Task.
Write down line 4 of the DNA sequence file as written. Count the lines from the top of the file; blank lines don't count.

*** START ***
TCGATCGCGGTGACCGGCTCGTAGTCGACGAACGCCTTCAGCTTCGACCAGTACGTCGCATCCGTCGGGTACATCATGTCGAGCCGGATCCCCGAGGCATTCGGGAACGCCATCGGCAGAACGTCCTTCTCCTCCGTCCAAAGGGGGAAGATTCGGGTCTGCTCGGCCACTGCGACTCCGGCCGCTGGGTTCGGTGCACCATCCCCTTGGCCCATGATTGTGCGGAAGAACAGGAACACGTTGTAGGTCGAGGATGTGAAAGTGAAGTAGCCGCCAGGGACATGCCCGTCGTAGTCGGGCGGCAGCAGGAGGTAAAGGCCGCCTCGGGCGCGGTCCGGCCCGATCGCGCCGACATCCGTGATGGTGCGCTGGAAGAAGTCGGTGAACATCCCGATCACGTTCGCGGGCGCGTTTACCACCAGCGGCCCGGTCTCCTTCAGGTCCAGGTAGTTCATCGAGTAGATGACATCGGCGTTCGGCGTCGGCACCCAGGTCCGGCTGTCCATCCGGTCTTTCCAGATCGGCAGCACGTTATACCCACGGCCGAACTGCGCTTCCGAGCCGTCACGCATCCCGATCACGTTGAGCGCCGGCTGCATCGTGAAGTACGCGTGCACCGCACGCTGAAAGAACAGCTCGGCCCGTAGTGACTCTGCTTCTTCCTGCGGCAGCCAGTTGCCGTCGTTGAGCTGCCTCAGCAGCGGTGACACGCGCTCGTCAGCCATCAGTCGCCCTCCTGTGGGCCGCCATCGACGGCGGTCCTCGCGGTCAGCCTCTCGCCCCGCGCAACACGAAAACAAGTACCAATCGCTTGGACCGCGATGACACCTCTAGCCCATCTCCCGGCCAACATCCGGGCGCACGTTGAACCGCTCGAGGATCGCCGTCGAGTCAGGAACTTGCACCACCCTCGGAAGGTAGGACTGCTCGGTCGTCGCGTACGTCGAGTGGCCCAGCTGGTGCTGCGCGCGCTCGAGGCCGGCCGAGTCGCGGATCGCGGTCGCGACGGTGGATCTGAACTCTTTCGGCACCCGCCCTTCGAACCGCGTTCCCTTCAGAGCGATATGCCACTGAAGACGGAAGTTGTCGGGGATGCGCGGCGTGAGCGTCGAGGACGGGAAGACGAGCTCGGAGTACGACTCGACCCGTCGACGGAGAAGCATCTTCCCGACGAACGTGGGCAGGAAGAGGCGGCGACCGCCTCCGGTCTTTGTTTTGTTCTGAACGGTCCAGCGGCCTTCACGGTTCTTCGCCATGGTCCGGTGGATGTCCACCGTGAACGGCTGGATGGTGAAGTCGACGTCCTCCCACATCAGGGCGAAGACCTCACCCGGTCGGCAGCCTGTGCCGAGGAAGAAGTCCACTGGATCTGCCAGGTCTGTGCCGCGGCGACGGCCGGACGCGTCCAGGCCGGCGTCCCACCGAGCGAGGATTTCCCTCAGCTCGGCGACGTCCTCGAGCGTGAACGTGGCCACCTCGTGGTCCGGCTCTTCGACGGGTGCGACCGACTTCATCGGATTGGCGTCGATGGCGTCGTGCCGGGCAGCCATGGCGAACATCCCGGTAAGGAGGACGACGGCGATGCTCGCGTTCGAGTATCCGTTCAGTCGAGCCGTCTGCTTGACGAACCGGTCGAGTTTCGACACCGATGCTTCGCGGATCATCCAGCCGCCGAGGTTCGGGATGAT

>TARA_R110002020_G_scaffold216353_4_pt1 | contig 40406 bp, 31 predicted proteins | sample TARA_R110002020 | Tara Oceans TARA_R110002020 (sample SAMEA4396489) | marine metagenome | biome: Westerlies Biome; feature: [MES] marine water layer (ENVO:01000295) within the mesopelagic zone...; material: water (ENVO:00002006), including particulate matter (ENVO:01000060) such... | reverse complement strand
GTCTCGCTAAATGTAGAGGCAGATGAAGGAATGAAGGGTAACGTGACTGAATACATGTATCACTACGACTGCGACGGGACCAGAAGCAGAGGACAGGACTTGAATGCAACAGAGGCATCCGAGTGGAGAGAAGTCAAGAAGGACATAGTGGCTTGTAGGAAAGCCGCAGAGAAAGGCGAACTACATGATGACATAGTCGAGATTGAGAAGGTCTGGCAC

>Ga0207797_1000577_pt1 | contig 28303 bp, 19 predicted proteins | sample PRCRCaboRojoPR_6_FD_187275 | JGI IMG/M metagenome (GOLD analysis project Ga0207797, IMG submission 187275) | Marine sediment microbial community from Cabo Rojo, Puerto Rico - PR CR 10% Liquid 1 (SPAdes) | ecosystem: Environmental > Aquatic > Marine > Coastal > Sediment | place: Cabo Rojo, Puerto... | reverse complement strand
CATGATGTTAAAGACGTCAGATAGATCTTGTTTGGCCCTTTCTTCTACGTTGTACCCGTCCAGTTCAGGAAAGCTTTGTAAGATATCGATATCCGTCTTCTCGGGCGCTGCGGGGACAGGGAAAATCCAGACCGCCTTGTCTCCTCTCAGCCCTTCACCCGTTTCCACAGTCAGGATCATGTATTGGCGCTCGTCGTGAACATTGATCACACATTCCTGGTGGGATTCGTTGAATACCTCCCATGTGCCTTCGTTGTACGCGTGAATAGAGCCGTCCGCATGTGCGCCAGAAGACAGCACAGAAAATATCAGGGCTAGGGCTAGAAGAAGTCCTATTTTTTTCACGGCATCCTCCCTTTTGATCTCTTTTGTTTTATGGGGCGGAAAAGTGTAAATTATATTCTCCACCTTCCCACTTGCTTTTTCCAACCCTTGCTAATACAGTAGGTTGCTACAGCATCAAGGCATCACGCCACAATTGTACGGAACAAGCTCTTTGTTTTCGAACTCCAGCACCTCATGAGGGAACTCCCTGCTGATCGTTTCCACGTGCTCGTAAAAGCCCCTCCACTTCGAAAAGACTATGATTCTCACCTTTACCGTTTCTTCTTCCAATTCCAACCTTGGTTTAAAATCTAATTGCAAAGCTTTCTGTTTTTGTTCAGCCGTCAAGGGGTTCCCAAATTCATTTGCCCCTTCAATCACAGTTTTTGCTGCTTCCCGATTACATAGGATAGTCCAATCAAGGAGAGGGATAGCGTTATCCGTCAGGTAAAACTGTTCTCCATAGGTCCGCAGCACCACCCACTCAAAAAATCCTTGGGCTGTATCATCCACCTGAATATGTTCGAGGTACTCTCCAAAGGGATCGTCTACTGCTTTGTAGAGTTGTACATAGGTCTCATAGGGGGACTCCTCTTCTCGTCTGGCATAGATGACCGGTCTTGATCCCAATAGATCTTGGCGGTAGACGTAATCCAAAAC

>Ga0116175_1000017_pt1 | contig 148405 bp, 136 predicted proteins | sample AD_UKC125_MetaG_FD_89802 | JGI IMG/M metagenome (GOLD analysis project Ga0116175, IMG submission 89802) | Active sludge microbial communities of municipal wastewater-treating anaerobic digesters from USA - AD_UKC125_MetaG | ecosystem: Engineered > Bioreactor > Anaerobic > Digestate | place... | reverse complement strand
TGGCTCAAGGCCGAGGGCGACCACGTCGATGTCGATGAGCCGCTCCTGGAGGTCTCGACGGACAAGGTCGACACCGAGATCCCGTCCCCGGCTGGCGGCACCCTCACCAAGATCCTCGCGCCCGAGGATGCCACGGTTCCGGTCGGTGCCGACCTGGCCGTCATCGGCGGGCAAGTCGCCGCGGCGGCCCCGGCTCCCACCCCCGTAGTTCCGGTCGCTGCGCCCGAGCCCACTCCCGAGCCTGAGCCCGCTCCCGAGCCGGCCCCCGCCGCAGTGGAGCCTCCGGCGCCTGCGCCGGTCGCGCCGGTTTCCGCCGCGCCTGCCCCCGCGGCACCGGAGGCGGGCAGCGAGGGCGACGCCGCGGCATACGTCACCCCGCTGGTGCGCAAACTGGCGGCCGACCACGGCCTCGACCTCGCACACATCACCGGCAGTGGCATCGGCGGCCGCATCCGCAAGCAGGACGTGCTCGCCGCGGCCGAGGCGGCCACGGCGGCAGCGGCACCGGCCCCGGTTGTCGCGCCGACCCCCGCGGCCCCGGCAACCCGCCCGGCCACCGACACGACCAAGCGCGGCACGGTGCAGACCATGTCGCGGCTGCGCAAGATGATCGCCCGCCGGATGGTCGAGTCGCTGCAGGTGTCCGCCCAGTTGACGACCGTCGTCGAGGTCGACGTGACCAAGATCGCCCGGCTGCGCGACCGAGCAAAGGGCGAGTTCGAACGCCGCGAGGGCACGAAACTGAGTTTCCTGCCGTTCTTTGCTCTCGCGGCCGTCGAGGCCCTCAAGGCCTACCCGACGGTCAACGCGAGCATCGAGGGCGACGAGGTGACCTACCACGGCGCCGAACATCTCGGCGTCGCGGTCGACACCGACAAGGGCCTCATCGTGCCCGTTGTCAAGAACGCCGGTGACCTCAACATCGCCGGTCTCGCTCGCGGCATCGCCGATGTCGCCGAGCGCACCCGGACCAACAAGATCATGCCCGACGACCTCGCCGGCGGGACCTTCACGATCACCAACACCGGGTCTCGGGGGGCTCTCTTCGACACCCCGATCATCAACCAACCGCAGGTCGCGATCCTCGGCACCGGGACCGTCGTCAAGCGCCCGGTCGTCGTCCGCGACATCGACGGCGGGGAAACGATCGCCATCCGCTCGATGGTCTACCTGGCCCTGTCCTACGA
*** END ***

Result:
>Ga0207797_1000577_pt1 | contig 28303 bp, 19 predicted proteins | sample PRCRCaboRojoPR_6_FD_187275 | JGI IMG/M metagenome (GOLD analysis project Ga0207797, IMG submission 187275) | Marine sediment microbial community from Cabo Rojo, Puerto Rico - PR CR 10% Liquid 1 (SPAdes) | ecosystem: Environmental > Aquatic > Marine > Coastal > Sediment | place: Cabo Rojo, Puerto... | reverse complement strand